Our Father in heaven, hallowed be your name. Your Kingdom come, your will be done, on earth as in heaven. Give us today our daily bread. Forgive us our sins, as we forgive those who sin against us. Lead us not into temptation, but deliver us from evil. For the kingdom, the power and the glory are yours. Now and for ever. Amen.
As most Danes, I was raised a protestant Christian by default. I was baptized. I was (and still am, by virtue of my laziness) a member of the Danish People’s Church. I went to readings on Christmas Day and other occasions. I said the Lord’s Prayer more times than I can remember (every day in elementary school.) At 13, I was confirmed. I believed in God—at least the all-loving and forgiving one described by the priests.
I don’t know exactly what turned me away from religion. The contradictions and inconsistencies had always bothered me. I hated arguments from authority whose basis I did not understand, and I loathed that everything divine was, at best, relayed by a fallible human proxy. Maybe it happened because my parents never pushed me toward either end of the (a)theism spectrum, letting me make up my own mind. (In one of the only conversations I had about religion with my father, he mentioned off-hand that he wasn’t a member of the People’s Church, and I remember thinking that that meant he was kind of crazy.)
After a little consideration, I can think of three major reasons why I no longer describe myself as religious:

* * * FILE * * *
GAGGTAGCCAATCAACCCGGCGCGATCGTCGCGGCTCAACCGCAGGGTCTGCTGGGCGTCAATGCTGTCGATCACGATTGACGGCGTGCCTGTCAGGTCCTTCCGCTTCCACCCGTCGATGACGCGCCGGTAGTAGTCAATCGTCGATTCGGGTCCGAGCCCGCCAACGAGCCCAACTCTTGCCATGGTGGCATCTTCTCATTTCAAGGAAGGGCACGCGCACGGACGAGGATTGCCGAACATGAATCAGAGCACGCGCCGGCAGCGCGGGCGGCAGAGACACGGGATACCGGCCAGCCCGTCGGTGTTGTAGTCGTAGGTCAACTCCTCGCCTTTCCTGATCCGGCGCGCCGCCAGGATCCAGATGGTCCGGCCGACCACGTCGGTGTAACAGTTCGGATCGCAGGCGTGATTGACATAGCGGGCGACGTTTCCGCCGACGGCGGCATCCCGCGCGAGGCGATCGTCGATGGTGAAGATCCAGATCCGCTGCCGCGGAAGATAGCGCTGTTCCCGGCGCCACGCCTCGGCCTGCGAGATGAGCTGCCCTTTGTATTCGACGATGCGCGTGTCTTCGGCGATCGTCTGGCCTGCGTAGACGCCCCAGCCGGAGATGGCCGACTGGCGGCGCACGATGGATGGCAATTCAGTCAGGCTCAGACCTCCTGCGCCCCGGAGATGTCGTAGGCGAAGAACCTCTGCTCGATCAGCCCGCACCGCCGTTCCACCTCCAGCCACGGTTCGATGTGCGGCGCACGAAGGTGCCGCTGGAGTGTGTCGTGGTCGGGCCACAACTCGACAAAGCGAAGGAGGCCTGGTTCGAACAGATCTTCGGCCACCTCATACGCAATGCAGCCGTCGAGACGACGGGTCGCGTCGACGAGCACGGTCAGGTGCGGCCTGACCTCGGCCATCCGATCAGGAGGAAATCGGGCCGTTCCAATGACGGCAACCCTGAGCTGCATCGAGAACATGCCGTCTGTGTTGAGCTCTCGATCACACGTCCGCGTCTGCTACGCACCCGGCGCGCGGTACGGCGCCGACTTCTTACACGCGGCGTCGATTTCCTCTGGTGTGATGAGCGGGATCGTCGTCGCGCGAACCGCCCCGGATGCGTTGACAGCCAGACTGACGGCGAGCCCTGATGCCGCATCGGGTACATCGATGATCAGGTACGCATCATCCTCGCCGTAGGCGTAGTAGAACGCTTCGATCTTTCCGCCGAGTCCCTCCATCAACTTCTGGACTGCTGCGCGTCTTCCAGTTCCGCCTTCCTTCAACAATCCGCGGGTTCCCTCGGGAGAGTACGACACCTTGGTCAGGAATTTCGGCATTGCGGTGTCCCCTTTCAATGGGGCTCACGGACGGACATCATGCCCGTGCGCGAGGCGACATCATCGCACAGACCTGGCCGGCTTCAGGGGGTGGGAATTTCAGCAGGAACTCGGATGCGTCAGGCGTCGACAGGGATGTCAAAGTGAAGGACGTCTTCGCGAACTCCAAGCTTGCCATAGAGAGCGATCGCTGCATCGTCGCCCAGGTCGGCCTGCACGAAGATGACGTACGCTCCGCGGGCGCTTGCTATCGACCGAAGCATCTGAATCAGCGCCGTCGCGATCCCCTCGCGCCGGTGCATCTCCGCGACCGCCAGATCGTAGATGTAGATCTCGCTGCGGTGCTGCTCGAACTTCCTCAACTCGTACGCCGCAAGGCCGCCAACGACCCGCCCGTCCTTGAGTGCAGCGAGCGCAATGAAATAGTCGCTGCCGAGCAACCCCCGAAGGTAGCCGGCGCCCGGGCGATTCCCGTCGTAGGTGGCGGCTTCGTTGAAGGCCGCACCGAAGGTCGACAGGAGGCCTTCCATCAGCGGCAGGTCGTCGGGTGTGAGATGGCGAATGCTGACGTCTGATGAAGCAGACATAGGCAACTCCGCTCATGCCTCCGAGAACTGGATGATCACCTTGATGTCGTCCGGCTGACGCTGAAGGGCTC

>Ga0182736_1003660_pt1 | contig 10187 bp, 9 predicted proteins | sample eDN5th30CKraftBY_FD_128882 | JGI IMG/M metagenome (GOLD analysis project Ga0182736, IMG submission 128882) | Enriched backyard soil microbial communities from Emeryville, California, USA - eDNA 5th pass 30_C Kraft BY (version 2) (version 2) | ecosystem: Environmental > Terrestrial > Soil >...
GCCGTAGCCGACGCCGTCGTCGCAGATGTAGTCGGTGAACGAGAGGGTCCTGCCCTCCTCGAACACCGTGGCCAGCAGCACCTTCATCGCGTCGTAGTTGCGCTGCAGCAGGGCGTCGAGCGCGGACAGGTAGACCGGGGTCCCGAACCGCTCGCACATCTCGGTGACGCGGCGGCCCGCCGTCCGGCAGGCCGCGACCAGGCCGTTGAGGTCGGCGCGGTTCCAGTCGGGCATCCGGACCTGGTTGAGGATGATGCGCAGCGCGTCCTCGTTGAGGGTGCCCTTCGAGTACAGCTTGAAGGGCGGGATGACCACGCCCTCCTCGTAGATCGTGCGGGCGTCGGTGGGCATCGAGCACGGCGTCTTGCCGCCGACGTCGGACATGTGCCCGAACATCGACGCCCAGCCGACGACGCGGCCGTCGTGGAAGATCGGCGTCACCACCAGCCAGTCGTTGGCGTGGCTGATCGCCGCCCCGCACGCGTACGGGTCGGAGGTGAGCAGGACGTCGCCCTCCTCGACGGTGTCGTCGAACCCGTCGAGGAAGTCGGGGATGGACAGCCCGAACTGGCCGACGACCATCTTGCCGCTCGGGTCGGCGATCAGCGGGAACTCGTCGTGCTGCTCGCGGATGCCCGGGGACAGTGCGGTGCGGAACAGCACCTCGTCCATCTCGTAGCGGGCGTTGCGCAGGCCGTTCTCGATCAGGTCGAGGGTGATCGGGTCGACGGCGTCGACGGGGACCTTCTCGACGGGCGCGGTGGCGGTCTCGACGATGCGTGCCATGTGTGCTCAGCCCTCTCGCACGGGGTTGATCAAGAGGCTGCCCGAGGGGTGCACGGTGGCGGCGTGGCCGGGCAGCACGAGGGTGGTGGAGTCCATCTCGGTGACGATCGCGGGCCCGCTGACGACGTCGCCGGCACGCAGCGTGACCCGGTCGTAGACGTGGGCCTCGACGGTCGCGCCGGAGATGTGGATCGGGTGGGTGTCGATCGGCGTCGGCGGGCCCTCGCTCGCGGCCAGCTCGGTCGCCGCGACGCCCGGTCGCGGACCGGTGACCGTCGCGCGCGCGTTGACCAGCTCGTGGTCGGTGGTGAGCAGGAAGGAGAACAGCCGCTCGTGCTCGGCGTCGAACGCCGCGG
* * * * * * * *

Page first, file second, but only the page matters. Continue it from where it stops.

The god described by the Bible—and in the Old Testament in particular—is not loving and gracious, but omnipotent and artfully cruel. He created you in his image, with free will, yet defers your soul to an eternal session of flaying and immolation in the chambers of hell lest you follow all of his numerous and often primitive commandments. He plants false evidence such that he may test your faith and expects you to ignore what you see with your own eyes or think with your own mind.
My sense of empathy is indifferent to the religious orientation of my fellow human beings. If I see a person in distress, I will help them to the best of my ability. It does not matter if they worship one god, two gods, many gods, or no gods, or whether their god’s name is Yahweh, Allah, or the Sun. In this sense, the Christian god’s “good” commandments are redundant. I would not sleep with my friend’s wife because I would hurt him as well as my own wife, and that would make me feel very bad. I would not steal because the owner of whatever I stole would become sad, and of course I could go to jail—and jail isn’t nice. The reason that I do not exhibit this kind of behavior is not that I fear eternal damnation. I am this way because it makes me happy to see other humans become happy as a result of my actions, and because I don’t want to upset people I care about. (The rejection of the concept of an afterlife only means that I take these principles more seriously, as my time is severely limited.)
Conversely, the Bible places many restrictions, often ludicrous by modern standards, on how I must live my life, or consents to behavior that the set of morals that I just described would never allow: Exodus 21:7 lets me sell my daughter into slavery if I’m cash-strapped, and Exodus 35:2 encourages me to put my friends and family to death for working on Sundays. I should stone my friend to death for planting different crops side by side, and burn my mother for wearing clothes made from two different kinds of thread. 1 Timothy 2:11-12 says that a woman should learn in quietness and full submission, and that no woman is permitted to teach or to assume authority over a man—she must be quiet.
(This is not exclusive to Christianity, of course. All religions are products of their time as we are of ours.)I lose most of my respect for a god who is so in love with himself that he makes it nearly impossible for you, something he created, to lead a life without banishing yourself, by that act alone, but the straw that breaks the camel’s back for me is this: